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Manny Fils: Is Chipper outlasting his usefulness?

Manny Fils

Manny Fils

Other than Hank Aaron, there is probably not a bigger name for the Atlanta Braves than Chipper Jones. After all, he's been with the team since he got drafted in 1990. He made his debut at the show in 1993 and played eight games. After missing the 1994 season because of an injury, he has played for 18 straight seasons.

In that time, he won the MVP in 1999 and was in the top 25 in MVP voting for 12 of his years. He was a seven-time All-Star, won two Silver Slugger awards and was the runner-up behind Dodgers pitcher Hideo Nomo for the Rookie of the Year in 1995. He is currently 72nd among all-time hitters with 2,646 hits -- with the possibility of surpassing Jake Beckley, who is in 50th place with 2,763 hits. Of Chipper's hits, 592 are doubles and 459 home runs while having a .304 batting average and 1,585 RBIs.

While other stars of the game such as Mark McGuire, Rafael Palmeiro, Sammy Sosa and Barry Bonds got caught up in the steroid controversy, Chipper has kept his integrity and remained true to himself and the game. If I had a vote, he would someday make it to Cooperstown.

However, when I look at him now, I just think about stars such as Mike Tyson, Michael Jordan and Jerry Rice. At one time they were at the best in their sport. Unlike Barry Sanders who stepped away with people wanting more, these athletes didn't know when to hang it up. Did Chipper Jones' decision to retire come too late and could it hurt his image in the future?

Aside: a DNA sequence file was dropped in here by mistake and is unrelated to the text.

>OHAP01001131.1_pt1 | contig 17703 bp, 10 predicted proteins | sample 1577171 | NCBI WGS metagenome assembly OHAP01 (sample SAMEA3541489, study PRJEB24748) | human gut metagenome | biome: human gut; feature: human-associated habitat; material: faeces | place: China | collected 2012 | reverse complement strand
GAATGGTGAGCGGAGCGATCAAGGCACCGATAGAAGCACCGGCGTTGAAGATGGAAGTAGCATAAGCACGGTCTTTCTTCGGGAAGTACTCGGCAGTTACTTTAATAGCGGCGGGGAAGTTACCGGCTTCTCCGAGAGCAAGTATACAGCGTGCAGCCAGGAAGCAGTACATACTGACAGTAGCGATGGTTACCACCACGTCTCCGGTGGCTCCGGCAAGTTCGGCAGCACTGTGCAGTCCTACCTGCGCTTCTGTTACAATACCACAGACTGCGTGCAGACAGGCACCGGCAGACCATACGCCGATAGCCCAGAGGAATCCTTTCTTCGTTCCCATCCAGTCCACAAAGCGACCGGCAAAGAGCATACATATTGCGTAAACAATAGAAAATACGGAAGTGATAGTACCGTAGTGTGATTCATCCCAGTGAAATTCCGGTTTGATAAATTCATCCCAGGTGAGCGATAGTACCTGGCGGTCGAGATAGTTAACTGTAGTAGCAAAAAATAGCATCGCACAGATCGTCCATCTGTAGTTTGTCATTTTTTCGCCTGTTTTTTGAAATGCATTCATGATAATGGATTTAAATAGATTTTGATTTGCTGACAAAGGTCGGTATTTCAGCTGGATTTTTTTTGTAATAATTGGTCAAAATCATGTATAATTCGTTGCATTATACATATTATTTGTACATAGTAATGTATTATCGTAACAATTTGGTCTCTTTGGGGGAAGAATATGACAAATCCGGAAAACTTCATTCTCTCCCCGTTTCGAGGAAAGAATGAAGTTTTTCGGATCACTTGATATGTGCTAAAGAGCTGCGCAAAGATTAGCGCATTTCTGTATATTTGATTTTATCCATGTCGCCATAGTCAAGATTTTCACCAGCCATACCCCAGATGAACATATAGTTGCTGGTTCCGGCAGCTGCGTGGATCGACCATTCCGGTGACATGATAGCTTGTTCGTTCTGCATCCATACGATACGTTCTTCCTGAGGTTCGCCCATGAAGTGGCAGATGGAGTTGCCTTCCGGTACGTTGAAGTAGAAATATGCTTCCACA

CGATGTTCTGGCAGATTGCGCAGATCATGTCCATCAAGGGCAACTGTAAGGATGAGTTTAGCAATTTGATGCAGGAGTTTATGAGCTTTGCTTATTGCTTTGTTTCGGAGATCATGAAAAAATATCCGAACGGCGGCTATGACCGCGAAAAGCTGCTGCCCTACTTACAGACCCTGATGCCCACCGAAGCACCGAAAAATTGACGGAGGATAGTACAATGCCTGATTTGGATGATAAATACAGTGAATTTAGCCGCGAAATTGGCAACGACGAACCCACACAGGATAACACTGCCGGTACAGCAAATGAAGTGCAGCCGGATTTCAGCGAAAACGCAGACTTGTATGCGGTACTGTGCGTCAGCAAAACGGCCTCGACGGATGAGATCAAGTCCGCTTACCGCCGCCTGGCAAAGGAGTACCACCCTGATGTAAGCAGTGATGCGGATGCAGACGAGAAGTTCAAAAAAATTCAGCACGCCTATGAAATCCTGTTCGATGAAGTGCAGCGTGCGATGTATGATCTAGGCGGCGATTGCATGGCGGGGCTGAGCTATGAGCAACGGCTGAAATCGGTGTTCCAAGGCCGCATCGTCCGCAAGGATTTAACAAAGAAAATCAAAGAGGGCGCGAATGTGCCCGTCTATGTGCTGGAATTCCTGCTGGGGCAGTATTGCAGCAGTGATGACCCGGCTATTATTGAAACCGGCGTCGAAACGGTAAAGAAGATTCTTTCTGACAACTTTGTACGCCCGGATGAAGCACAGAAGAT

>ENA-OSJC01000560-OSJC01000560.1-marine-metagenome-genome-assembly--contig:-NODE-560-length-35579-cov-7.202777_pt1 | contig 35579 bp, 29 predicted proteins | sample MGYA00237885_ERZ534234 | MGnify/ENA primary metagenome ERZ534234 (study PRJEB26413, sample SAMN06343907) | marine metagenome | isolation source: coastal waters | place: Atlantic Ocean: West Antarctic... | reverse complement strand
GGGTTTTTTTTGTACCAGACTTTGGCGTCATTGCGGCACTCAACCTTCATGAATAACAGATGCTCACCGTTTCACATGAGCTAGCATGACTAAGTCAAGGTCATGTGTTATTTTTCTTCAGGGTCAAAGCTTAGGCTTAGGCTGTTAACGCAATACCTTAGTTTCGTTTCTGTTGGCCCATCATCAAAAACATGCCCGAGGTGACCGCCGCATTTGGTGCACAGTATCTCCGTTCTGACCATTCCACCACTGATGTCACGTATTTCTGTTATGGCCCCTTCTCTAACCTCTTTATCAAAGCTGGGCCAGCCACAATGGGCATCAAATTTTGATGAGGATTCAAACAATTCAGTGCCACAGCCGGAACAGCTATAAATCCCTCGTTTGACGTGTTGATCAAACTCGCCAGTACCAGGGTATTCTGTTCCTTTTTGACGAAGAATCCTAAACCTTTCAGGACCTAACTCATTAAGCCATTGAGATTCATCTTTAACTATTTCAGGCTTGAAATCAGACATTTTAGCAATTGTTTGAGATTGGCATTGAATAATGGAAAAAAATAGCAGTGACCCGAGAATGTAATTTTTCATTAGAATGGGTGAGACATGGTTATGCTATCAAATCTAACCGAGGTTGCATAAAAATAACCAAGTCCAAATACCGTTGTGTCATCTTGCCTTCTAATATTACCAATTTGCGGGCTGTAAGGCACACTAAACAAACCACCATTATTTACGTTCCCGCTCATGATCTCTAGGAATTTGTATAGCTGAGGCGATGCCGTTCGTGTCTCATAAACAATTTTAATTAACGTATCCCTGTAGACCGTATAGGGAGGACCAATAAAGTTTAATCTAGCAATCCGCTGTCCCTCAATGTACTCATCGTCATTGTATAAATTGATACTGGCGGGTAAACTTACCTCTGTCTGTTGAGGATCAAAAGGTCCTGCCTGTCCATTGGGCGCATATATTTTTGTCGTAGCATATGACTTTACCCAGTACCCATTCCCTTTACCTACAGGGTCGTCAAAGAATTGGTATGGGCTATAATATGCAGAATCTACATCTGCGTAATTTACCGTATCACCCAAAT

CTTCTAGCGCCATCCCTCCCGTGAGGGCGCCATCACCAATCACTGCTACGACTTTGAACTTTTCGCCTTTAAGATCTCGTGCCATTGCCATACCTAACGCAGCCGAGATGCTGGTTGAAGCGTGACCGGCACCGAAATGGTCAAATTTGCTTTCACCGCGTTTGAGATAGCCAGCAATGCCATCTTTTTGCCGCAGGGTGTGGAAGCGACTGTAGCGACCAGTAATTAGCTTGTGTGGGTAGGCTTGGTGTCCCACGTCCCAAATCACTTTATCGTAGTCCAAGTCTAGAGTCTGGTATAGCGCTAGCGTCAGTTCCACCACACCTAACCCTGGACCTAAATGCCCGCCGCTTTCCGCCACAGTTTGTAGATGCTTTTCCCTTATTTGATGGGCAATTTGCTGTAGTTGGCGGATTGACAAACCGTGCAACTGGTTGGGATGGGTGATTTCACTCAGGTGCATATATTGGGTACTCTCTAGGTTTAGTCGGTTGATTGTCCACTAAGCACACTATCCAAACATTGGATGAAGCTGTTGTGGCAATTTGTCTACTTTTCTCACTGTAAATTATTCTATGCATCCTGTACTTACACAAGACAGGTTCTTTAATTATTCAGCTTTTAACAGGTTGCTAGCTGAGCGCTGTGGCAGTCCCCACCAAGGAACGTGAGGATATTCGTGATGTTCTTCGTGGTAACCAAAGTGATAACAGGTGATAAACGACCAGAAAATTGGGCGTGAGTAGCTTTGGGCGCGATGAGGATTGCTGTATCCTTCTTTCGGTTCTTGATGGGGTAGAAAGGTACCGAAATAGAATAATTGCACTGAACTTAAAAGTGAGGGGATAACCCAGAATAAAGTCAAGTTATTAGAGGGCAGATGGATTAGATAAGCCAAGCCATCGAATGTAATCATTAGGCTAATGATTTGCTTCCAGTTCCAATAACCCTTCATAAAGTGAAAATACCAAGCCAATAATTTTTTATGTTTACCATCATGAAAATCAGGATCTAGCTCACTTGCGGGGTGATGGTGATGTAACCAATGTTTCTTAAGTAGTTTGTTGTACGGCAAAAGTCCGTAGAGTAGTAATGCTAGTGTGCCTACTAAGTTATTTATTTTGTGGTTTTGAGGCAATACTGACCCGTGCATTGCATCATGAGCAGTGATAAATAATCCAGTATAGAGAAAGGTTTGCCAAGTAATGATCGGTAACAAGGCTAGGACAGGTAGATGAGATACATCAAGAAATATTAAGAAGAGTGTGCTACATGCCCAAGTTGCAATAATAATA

I really thought that last year should have been his year to walk away with his head held high. After having his best season at the plate in 2008 with a .364 and getting on base close to 50 percent of the time (.470), I could see how he could say one more year. But then he failed to hit my weight the next two years with a .264 and .265 average. He had a slight boost last year, getting nominated to the 2011 All-Star game last year. That's when he should have said his good-bye.

But no, he has to go out in grand fashion by having a somewhat farewell tour. How embarrassing is that after announcing that this is his final year, he tears the meniscus in his left knee in spring training while stretching? He's on the DL list again, this time after getting a contusion on his left leg. They drained 120 ccs of fluid from a hematoma. Because he goes all out he tends to land on the disabled list as it is. I don't think it's in him to back off, which I respect. But is that enough to possibly hurt your image? I know he said he wanted to help the team and hopefully make it to the World Series for the first time since 1999, where they got swept by the Yankees.

I guess if I made close to $40 million over the last three years, I would be out there with a pair of crutches or a wheelchair. But considering that he has a net worth of more than $100 million and has made more than $155 million, I have to ask if maybe he really feels that he could help the team at 40 years of age or is it just his ego talking?

Manny Fils is a sports writer for The Citizen. Fils can be emailed at manny.fils@newtoncitizen.com.